If you are out between July 10 and September 15 you’ll need to stay at either Aylmer Canyon (LM9 – 1.0km away) or Mount Inglismaldie Campground (LM11 – 3.0km away). Aylmer Canyon (LM9) has 5 sites, unobstructed views of Mount Inglismaldie and a firepit with a pretty epic view! Mount Inglismaldie (LM11) has 5 sites, epic views and also has a firepit. Both are great. LM9 would be our choice as it’s closer to the junction for Aylmer Pass and Aylmer Lookout.

Day 2

We like to use the middle day to head up to Aylmer Lookout and/or Aylmer Pass. If you’re feeling strong you can try and do both in one day.

This is prime grizzly habitat, and you must travel in groups of 4 as you head up the Aylmer Valley.

To get to these wonderful hikes, walk back along the main path to LM8 campground and go right at the junction, heading uphill. Your first stage of the hike is to the junction where the trail splits, left goes to Aylmer Pass and right to Aylmer Lookout. This first section is roughly 2.3km and you gain 386m.

Our map shows the trip to Aylmer Lookout, to head there go right at the junction and go through the forest some more as it rises quickly. You won’t see the lookout until you’re almost there. This stage of the hike takes 1.6km each way, with another 200m of gain. You’ll want to take a break here and enjoy the views. From the lookout, there are exceptional views across to Mt. Inglismaldie, Mt. Girouard as well as down Lake Minnewanka.

Beware of ticks, as this is a common place to pick them up. Just over the summit of the lookout are the foundations of the original fire lookout.

On the way back down, retrace your steps on the gentle route back to the junction. If you’re feeling strong you can turn right at the junction, heading out to Aylmer Pass. Left takes you back to LM8 and the lakeshore. The route to Aylmer Pass is 3.1km with 400m of elevation gain, and the views are stunning. Few people make it to the Pass, so you may have it entirely to yourself.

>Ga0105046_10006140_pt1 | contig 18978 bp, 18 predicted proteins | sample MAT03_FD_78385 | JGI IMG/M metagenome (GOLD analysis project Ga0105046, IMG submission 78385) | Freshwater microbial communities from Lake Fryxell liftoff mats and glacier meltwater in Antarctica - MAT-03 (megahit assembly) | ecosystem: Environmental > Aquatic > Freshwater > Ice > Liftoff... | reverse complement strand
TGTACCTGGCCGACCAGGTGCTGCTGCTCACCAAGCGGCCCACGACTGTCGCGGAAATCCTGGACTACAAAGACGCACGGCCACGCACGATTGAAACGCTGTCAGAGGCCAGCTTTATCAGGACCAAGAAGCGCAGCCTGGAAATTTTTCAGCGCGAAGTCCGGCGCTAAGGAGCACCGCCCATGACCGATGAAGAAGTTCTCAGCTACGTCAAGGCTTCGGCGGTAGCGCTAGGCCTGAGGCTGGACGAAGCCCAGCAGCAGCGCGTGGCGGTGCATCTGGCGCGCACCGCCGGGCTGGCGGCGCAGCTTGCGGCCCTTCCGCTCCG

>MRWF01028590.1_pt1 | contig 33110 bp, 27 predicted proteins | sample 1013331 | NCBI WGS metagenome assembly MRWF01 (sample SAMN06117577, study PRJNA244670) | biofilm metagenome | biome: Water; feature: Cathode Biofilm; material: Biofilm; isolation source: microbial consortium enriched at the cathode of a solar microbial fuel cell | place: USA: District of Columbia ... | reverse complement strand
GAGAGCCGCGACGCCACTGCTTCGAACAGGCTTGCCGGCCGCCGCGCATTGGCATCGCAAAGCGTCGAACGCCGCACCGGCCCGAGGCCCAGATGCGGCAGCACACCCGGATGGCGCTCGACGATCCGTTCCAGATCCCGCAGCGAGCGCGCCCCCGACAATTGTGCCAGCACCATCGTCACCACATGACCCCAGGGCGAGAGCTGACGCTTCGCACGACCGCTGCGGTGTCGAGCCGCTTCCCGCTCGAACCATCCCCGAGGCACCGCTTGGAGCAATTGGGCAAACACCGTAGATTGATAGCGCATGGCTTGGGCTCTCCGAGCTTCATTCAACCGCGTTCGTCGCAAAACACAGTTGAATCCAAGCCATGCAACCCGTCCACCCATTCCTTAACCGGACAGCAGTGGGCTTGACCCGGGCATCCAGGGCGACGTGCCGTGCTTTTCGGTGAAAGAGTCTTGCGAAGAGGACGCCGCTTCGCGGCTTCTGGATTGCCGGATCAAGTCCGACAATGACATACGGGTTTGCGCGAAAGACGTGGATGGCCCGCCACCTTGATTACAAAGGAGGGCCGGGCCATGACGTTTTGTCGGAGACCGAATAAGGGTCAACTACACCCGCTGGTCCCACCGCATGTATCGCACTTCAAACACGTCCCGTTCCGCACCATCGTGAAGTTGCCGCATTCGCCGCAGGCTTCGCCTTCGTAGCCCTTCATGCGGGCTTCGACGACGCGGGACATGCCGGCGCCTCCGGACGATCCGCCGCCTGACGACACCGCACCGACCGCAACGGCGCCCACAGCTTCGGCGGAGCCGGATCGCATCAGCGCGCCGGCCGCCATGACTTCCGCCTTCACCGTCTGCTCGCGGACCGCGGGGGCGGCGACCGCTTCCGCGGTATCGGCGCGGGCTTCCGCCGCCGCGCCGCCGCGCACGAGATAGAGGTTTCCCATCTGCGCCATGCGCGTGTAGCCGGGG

Head back towards Minnewanka and back to your campsite. If you did Aylmer Lookout and Aylmer Pass you’ve done a big day of 14.0km with 985m of elevation gain, plus whatever distance to and from your campsite.

Day 3

Pack up your tent, make sure you haven’t left any garbage and haul it all back to the Lake Minnewanka trailhead. Head into Banff for a celebratory beer, you’ve had a great backpacking trip!

Sample Itinerary:

Day 1: Lake Minnewanka Parking Lot to Aylmer Canyon (LM9) campground (9.5km, 190m)

Day 2: Hike to Aylmer Lookout (12.0km, 560m). Add another 6.5km and 400m of elevation gain to also hit Aylmer Pass on the day.

Day 3: Hike back the way you came (9.5km, 190m)

Insider Hints

  • This is a great early-season hike as it’s relatively flat and on the valley floor. Sometimes you can do it as early as May, though we usually go in June.

  • Consider bringing some firewood as there are firepits in the backcountry campgrounds.

  • Watch out for bears and bring bear spray, there are lots of berries on this hike! There is also a seasonal restriction requiring you to be in groups of 4.

Comments

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Sally Worchuck 2 months ago

Lovely hike, lovely wilderness area, I really felt safe here. Although I was prepared.

9.0 Overall Rating
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Lisa B 3 months ago

Backpacking trip at lake Minnewanka is a great way to start the season!

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Gordie 3 months ago

Backpacking along Lake Minnewanka is great.

8.0 Overall Rating
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3 Comments